Tobacco Day 2008
Article Images (Click for larger view)
Growers gather in Smithfield, North Carolina to hear the latest research - and honor two of their own
by David Williams
Eastern North Carolina growers gathered to assess the state of their crops and their short- and long-term standing, as Tobacco Day 2007 was held Dec. 6 at the Johnston County Agricultural Center near Smithfield.
The event, sponsored by the North Carolina Cooperative Extension Service and the N.C. State University College of Agriculture and Life Sciences, drew a crowd near three hundred as speakers on a wide range of tobacco issues spoke and answered questions from growers.
Dr. Mina Mila, assistant professor and tobacco Extension specialist for plant pathology at N.C. State, presided over the meeting. She also spoke on an update of black shank races and its implication to management of the disease. Mila said that 2007 saw a rise in black shank in eastern North Carolina, with significant presence of race 1 in the Piedmont and Coastal Plain regions.
She urged resistance measures if a field showed 5 percent or more presence of black shank in its last tobacco crop. She recommended use of Ridomil Gold and to fumigate the field if nematodes or Granville wilt was a persistent problem, as well as usual crop rotation. Ridomil Gold was best used at planting, with early treatment being the better course.
Crop science Extension associate Robbie Parker spoke on pesticide residues. The issue has become more important to growers as more leaf is purchased for foreign markets. Parker noted CORESTA established residue guidelines for 99 products, called GRLs.
The guideline for MH, which has become the highest-watched residue level for foreign-purchased leaf, is set at 80 parts per million. Growers have been urged to find ways to take the level even lower to be competitive with Brazilian leaf, which is grown without use of MH for sucker control.
Parker said residues of other chemicals varied from three to 20 percent from lower to upper stalk, with levels going down in certain chemicals as the stalk position got higher. While GRLs for Flumetralin (5 ppm), Pendimthalin (5 ppm) and Trifluralin (0.1 ppm) were low, the European Union seeks to end use of these chemicals.
Dr. Loren Fisher, assistant professor and tobacco Extension specialist for crop science at N.C. State, addressed the crowd on strategies for continuing to lower MH residues. He said the current level of 80 parts per million were being exceeded overall, and EU pressure to lower the threshold even more makes the issue an industry-wide concern.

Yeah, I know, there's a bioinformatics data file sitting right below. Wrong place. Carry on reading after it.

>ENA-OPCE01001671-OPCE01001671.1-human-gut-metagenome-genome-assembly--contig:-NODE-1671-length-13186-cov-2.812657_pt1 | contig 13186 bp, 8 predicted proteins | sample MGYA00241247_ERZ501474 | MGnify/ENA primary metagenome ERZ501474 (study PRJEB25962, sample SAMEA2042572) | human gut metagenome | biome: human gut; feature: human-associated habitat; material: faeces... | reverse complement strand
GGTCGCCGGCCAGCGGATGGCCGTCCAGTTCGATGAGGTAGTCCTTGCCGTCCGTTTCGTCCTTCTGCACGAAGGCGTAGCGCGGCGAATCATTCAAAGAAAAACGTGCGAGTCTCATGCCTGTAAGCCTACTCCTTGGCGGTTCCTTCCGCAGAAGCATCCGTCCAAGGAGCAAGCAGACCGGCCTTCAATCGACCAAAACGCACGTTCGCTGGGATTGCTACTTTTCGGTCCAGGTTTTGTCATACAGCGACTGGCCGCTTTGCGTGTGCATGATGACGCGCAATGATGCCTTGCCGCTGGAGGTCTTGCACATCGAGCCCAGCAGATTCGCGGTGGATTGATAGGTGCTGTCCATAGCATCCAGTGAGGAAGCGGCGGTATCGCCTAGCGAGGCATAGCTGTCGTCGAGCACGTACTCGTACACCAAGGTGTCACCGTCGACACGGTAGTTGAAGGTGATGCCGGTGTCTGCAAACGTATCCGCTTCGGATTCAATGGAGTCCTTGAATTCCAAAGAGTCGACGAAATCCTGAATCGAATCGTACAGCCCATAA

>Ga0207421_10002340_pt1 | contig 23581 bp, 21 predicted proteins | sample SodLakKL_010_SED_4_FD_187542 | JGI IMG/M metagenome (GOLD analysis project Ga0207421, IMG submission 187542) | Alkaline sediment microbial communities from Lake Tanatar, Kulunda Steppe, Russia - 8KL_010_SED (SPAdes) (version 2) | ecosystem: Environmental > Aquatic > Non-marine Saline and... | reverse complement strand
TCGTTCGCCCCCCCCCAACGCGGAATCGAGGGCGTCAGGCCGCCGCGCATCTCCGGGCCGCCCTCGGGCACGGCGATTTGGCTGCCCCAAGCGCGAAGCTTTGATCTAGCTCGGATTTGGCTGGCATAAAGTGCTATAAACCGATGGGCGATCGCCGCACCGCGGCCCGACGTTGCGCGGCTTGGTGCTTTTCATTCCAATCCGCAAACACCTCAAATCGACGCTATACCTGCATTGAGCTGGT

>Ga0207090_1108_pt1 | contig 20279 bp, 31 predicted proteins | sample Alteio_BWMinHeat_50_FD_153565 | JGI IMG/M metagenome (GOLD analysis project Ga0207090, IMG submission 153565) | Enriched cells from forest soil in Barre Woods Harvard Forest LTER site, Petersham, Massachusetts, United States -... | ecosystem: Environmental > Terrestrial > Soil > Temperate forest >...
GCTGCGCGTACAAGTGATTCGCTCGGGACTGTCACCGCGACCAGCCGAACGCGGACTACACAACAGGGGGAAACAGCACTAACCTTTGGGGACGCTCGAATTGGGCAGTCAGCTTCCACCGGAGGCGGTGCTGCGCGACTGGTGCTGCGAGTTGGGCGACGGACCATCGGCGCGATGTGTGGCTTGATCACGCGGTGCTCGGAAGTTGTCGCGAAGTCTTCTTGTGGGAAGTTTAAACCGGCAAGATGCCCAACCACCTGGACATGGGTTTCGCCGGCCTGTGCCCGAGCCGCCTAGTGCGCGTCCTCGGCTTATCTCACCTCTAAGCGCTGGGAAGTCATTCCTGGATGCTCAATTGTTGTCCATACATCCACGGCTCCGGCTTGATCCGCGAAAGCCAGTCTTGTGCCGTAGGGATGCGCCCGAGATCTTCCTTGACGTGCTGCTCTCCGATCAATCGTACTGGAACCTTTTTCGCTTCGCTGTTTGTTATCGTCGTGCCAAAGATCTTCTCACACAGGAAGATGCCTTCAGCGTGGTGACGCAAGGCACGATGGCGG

According to statistics tracked between 1992 and 2003, levels in Georgia and Florida were higher than in other areas. The residues for the 2007 crop were expected to be high with the drier conditions, and levels were notably higher on upper stalk positions. Fisher said that more time between MH application and harvest usually brought MH levels down.
Entomology expert Dr. Hannah Burrack told the crowd that dry conditions are keeping crops in the field longer, thus leaving the crop open to additional generations of insect pests. Increased populations of hornworms and splitworms were being noted.
Dr. Blake Brown of N.C. State briefed the audience on the overall outlook and situation for tobacco. While America should supply more than 500 million pounds of tobacco even with the drought, Brazil is out-producing all other countries, even through their current figure is down slightly.
Domestic tobacco use is decreasing, but post-buyout production is seeing a recovery due to exports. Prices for 2007 were averaging $1.52 a pound, up 2 cents from the 2006 estimate. The drought brought growers some trouble in that some tobacco was rejected due to grade. Price varied due to discounts from quality.
Brown sees 2008 with a 5 to 9 cent-per-pound increase in prices, and assistance could be coming for fuel costs. That should set the 2008 price per pound at $1.60, but rising costs will shrink profits. There is an interest in more mechanization to continue to shrink labor costs.
Brown said more farmers were getting out of the business, acreage is stagnant or declining, and more centralization of growing areas continued in eastern North Carolina.
The possibility of federal regulation of tobacco by the Food and Drug Administration would bring higher cigarette prices, lower cigarette production and decreased demand for leaf. Changes in cigarette production technology, particularly through harm-reduction efforts, will result in less tobacco being used per cigarette and demand for leaf declining.
The lunch session saw a talk from Dr. David Danehower, assistant professor for crop science, on the possibility of using green tobacco biomass in the bioproducts industry, including the making of ethanol products.
The highlight of the event was the honoring of Dr. Mike Boyette and Norman Harrell as Tobacco Greats. The list of Tobacco Greats dates back to 1994 and includes 26 individuals whose service in the industry merited the recognition.